Int14200 Col2520
Loading Drill - turret
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Lets look in more detail at what is involved in that simple phrase “1 opens the breech”.

The breech of a 12 inch Mk VI gun weighs nearly a ton (any detailed figures?). It is also not permanently connected to the gun itself.

Behind each gun is an hydraulic power saddle. This is normally in the ‘Reload’ position, as shown. With the gun run in, as would be the case after firing, the front of the saddle and rear of the gun are in close proximity.

To remove the breech, 1 will operate an hydraulic ram which moves the saddle to the right.


As the saddle starts to move, a lever unlocks the breech, then a protrusion on the saddle pushes against a projection on the breech screw. As the saddle moves further to the right, the breech screw is rotated by 30 degrees.

An extractor bar on the saddle mechanism then slides into a slotted lug on the breech screw when the saddle is fully to the right.


A hydraulic ram, parallel to the bore of the gun is then actuated to remove the unlocked breech screw. As the hydraulic ram moves back, it causes the extractor bar to drag the breech screw out of the gun and onto a support tray.

Once the breech screw is fully retracted, the saddle is moved to the left, so that the loading tray is aligned with the bore. At the order “Place the Loading Trays1 rotates a handwheel at the side of the saddle to extend a tray forward and over the threads of the breech. The tray protects the threads from the projectile (weight 714 lbs) and the silk powder bags from the threads.


There is also a need to bridge the gap between the end of the hoist and the rear of the saddle’s loading tray, i.e. through the thick armour at the rear of the turret. It is not clear whether this is formed of a telescopic tray that extends from the rear of the saddle, or from the front of the hoist’s trough, or both. In this illustration I have assumed that the extension comes from within the hoist’s trough.

While the breech is withdrawn, 2 will ream out the vent, which passes through the axis of the breech screw, and will insert a new firing tube [details of firing tube]. This will generally be electrically fired, but friction tubes may be fitted in the event of an electrical failure. [Note that the firing circuit is broken until the breech screw is fully screwed into the gun. A safety switch will only be switched to “On” at the command “Bring both guns to the Ready”, leaving the pistol grip firing lever armed. I would also expect the firing circuits to be broken until the gun is fully run out, but have no evidence of this so far.]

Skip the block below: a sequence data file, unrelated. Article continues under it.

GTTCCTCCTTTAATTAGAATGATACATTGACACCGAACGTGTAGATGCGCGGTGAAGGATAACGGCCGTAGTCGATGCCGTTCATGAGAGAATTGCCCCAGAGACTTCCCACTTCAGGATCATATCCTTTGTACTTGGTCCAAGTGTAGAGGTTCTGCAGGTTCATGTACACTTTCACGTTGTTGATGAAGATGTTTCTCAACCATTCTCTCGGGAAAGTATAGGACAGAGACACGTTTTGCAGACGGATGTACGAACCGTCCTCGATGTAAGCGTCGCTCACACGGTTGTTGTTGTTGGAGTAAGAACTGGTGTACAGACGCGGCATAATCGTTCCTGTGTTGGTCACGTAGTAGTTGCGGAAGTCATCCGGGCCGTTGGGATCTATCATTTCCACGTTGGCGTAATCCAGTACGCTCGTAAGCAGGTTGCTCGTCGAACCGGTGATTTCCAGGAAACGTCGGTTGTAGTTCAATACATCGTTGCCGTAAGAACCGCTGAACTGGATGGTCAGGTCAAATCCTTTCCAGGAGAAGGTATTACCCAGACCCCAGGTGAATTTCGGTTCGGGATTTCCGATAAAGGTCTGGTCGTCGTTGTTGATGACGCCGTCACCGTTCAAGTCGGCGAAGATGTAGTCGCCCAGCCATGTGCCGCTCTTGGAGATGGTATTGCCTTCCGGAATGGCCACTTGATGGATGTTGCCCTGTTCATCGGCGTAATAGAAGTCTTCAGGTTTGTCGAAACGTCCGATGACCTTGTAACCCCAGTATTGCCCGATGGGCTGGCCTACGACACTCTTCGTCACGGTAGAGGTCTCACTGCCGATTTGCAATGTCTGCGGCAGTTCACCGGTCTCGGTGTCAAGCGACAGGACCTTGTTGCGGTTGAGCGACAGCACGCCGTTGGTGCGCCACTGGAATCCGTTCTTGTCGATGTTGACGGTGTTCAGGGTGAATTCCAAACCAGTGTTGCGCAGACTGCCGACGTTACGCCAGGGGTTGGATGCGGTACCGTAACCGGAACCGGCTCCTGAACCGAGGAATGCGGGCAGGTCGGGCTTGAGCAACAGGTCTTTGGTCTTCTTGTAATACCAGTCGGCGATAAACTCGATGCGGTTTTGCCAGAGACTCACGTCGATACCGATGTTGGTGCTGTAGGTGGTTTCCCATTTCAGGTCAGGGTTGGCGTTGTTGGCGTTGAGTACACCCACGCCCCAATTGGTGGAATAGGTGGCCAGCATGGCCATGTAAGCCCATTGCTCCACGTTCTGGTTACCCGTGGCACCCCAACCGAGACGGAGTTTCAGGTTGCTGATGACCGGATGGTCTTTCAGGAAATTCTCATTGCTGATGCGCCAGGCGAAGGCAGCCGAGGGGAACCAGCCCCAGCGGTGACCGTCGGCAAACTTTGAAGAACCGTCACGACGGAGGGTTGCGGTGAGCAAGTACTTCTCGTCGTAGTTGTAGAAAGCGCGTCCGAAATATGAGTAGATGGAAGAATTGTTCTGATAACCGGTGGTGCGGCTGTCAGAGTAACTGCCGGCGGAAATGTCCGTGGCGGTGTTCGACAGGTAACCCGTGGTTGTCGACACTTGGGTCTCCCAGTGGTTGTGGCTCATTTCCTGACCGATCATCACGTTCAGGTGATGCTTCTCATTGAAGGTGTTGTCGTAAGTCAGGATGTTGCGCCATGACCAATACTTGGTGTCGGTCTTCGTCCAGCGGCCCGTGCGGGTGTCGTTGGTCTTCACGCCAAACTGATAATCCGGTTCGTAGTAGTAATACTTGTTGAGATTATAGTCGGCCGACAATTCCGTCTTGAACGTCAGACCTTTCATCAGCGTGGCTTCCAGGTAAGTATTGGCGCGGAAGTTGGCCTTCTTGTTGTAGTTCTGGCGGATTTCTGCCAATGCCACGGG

The projectile is then rammed. The main projectiles carried by Colossus were Palliser armour piercing shell, weighing 714 lbs, common shell, or shrapnel.

The powder charges are supplied in hermetically sealed cases (type W) each holding four quarter charges, in silk bags of 73.75 lbs of Prismatic Brown powder.

A full (battering) charge uses all four bags. Reduced charges may only use 3 or 2 charges to reduce wear in the rifling (and cost).

5, 6 and 7 remove the lids from the case before placing it in the hoist’s trough, and the rammer runs through the case, pushing the bags along the loading trays into the gun’s chamber.

With the powder loaded, trays are withdrawn.

Then the saddle is moved to the right to line up the breech screw with the breech, and the hydraulic ram moves forward, rotating drive bars and cog wheels to push the breech screw fully home.

The saddle is then moved to the right, and as it does so, the lug on the breech screw is pushed to the left thereby screwing the breech screw into place. Finally, with the saddle fully to the left a catch engages to lock the breech screw in place.[If not locked in position, the pressure built up within the gun is quite sufficient to push the breech screw to the rear which could turn it the 30 degrees needed to blow it out completely. This could, as they say, ‘ruin your whole day’ if you were in the turret.]


At the order ‘Run Out’, 1 opens hydraulic pressure to the recoil cylinder (which absorbs the recoil momentum of the gun when it fires). The gun moves forward on its slide to the forward position.

Guns are elevated by means an hydraulic ram placed beneath the gun.

The turrets are trained by a pair of hydraulic training engines (for redundancy) that operate via gearing on the outside of the turret.

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(c) Rob.b1904 2008